Bemonstering in het riool
Bemonstering in het riool

Fewer measurements required to determine level of pharmaceutical residues in wastewater due to new model

It is becoming increasingly obvious that pharmaceutical residues in wastewater are damaging to the environment, making it imperative that wastewater is tested for such residues. However, wastewater measurements are expensive and time-consuming. A new model developed by Radboud University-affiliated environmental scientist Caterina Zillien can be used to determine the amount of pharmaceutical residues in wastewater — and their exact origin — every bit as precisely as actual measurements. Zillien will defend her PhD thesis on this research project on 28th June 2024.

Many pharmaceutical residues are released into our wastewater (and hence the environment) mainly through our toilets. It has been known for some time that the release of pharmaceutical residues into rivers is not very good for fish. For instance, the residues have been known to cause fish to behave differently, or give them both male and female sexual characteristics. To determine the quantity of medicine that ends up in our rivers, measurements are performed regularly, and they are quite expensive.

As an alternative to said measurements, environmental scientist Caterina Zillien developed a model that calculates the amount of pharmaceutical residues that ends up at wastewater treatment plants on the basis of medication prescription records. “For instance, here in Nijmegen, we know the quantities of medications administered in hospitals, prescribed by doctors and what is sold to customers by chemists.” Using data regarding 29 types of medications, such as paracetamol and beta blockers, Zillien developed a model allowing her to calculate the amount of pharmaceutical residues in wastewater.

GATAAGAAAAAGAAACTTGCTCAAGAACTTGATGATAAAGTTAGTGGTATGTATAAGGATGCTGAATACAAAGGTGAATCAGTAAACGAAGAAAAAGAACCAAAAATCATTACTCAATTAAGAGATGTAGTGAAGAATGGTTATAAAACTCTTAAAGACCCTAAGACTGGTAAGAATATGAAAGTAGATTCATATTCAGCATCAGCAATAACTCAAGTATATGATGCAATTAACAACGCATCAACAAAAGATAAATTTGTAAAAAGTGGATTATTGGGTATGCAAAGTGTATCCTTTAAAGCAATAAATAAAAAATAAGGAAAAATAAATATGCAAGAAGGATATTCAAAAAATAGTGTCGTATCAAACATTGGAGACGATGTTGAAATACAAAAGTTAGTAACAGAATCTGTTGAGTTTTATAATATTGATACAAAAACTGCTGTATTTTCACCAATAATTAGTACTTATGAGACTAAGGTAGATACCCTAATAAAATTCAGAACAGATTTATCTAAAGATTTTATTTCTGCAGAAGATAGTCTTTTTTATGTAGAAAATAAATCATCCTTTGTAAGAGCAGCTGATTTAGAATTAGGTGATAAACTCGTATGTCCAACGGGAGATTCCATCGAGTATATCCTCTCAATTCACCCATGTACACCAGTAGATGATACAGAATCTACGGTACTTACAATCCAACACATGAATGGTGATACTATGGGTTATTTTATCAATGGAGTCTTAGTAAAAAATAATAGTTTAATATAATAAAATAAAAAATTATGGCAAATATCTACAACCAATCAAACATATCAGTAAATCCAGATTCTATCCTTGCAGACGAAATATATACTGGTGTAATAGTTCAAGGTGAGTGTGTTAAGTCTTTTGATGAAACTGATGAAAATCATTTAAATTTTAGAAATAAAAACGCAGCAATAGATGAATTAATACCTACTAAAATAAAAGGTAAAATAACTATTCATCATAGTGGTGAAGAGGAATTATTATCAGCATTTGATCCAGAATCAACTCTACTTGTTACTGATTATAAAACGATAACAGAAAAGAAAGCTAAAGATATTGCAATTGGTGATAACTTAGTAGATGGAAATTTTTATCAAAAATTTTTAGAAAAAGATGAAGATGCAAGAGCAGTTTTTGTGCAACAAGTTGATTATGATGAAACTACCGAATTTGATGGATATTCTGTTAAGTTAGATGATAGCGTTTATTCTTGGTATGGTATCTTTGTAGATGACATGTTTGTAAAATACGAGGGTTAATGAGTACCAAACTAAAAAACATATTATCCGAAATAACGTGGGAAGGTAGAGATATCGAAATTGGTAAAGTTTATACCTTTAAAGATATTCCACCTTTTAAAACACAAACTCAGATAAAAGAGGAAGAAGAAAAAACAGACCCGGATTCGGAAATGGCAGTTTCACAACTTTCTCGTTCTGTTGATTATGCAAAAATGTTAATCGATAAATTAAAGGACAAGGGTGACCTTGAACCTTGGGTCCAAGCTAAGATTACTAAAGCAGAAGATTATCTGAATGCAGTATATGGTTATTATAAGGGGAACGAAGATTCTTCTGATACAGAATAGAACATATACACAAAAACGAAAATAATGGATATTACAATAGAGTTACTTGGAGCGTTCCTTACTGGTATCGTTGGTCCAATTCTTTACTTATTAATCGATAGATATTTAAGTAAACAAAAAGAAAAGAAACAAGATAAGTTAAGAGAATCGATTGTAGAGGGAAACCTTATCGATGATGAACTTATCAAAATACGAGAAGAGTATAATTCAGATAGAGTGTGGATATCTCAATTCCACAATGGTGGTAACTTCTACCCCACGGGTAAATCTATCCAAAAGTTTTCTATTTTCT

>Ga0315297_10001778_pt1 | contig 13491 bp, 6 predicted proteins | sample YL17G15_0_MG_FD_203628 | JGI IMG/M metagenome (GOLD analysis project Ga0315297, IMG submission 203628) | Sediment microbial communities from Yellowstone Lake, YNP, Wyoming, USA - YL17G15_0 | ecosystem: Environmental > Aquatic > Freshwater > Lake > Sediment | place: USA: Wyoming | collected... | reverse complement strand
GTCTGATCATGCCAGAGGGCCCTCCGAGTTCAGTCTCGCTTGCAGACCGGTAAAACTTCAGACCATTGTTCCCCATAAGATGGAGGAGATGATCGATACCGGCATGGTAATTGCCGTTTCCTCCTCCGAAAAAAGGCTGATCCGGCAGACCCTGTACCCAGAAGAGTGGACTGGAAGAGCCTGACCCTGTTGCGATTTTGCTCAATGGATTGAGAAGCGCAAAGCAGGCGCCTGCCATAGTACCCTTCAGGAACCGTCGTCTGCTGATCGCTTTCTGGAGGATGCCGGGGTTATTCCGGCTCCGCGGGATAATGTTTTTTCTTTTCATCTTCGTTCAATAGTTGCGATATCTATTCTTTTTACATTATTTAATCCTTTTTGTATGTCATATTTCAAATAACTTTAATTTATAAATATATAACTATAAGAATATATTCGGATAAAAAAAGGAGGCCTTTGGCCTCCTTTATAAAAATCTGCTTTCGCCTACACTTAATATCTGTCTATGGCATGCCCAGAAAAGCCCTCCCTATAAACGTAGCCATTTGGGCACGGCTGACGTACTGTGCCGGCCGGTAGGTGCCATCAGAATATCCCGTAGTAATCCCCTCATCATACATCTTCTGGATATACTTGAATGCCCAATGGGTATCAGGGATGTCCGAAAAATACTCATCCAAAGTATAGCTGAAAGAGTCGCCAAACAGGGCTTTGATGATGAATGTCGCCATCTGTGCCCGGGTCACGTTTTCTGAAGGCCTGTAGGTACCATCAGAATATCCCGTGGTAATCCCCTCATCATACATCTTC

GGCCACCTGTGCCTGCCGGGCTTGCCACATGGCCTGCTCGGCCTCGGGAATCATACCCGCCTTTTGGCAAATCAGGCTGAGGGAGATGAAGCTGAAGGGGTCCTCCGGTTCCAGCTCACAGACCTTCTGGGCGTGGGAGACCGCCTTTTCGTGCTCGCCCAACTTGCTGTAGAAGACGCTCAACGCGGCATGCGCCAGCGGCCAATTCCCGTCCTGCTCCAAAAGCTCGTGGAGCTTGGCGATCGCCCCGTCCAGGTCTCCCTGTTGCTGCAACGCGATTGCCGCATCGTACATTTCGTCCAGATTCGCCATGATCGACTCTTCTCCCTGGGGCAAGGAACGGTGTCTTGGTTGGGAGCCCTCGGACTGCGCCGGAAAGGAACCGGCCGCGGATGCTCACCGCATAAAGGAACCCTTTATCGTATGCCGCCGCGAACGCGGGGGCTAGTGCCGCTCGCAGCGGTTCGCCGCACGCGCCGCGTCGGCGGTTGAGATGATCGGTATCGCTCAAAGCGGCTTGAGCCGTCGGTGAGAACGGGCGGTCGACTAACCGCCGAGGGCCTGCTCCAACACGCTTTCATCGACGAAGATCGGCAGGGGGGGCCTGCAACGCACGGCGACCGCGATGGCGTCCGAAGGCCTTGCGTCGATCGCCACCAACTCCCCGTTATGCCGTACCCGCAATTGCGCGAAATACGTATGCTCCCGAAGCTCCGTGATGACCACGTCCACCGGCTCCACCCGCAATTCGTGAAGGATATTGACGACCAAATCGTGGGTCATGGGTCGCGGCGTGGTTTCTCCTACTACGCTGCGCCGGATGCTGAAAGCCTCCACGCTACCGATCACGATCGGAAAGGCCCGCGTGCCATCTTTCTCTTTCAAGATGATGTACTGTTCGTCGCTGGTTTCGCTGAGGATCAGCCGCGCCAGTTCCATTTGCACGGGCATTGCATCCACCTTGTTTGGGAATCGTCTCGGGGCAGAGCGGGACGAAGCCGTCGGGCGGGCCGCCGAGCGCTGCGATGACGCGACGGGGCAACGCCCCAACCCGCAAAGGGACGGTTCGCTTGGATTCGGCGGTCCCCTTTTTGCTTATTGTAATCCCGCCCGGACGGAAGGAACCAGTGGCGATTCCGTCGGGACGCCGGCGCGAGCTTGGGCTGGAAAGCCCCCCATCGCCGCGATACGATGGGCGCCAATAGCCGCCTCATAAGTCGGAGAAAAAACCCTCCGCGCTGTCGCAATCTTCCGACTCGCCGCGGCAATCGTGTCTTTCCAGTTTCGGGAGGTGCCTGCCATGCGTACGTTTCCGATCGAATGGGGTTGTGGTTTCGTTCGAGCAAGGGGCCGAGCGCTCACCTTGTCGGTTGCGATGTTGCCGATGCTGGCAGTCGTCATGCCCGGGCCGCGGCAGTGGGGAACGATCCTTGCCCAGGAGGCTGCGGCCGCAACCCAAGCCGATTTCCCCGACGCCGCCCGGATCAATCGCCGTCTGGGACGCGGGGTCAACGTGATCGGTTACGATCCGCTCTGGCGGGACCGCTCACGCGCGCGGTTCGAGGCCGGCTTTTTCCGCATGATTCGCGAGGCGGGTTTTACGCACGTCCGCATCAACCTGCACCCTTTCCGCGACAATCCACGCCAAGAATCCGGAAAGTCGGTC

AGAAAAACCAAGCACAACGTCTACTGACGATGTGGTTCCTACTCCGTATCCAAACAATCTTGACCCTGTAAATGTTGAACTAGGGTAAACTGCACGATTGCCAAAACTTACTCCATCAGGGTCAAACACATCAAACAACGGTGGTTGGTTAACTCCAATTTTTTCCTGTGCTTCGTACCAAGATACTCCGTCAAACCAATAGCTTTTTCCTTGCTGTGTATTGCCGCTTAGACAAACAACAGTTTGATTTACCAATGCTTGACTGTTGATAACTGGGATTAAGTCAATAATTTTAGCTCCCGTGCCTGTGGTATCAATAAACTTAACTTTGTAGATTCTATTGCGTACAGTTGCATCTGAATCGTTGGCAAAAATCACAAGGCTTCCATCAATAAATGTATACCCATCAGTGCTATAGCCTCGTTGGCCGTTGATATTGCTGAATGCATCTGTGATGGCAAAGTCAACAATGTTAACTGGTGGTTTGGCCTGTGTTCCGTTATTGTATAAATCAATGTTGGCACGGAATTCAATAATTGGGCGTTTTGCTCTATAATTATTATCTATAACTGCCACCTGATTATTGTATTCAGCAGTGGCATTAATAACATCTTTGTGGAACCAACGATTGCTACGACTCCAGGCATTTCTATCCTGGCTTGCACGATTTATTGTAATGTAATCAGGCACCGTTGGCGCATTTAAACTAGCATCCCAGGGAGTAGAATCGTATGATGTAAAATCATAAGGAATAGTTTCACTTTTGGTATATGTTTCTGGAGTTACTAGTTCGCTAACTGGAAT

Sponsje in het riool

Dipping sponges into sewers

In order to test the accuracy of her model, Zillien went underground. She opened manholes in Nijmegen and dipped small sponges into the wastewater in several different places. “I had a lot of fun doing that”, says Zillien. “But I did have a bit of a shock the first time I removed such a sponge from the sewer.” The sponges were analysed for residues by TNO. The environmental scientist then compared TNO’s results with the results predicted by her model, and the model was found to be quite accurate.

“The great thing about this model is that it gives you a better understanding of where exactly the pharmaceutical residues are originating from, which naturally makes it a lot easier to implement measures in a targeted manner.” For instance, her research showed that radiographic contrast agents make up approximately 20% of the overall quantity of the 29 medications tested for in the wastewater. “Those agents are mainly used in hospitals”, says Zillien. “Radboud university medical center has sought to reduce its environmental impact for a while now, and these results have caused them to consider installing different toilets at the Cardiology unit, which will filter out a lot of these agents. So, that’s a good example.”

Other pharmaceutical residues

Once we have more usage data, this model could also be used for more types of pharmaceutical residues, and in other cities. “Unfortunately, we don’t know at present how significant the problem of pharmaceutical residues in the environment really is, since we are not 100 per cent sure how some of these substances affect aquatic organisms”, the environmental scientist explains. “Furthermore, there are obviously also a lot of other chemicals in the water for which we don’t have any usage data at present. This will require a considerable amount of further research.”

Contact information

Meer weten? Neem contact op met de onderzoeker zelf of met Persvoorlichting & Wetenschapscommunicatie via 024 361 6000 of media [at] (media[at]ru[dot]nl). 

Sustainability, Nature, Health & Healthcare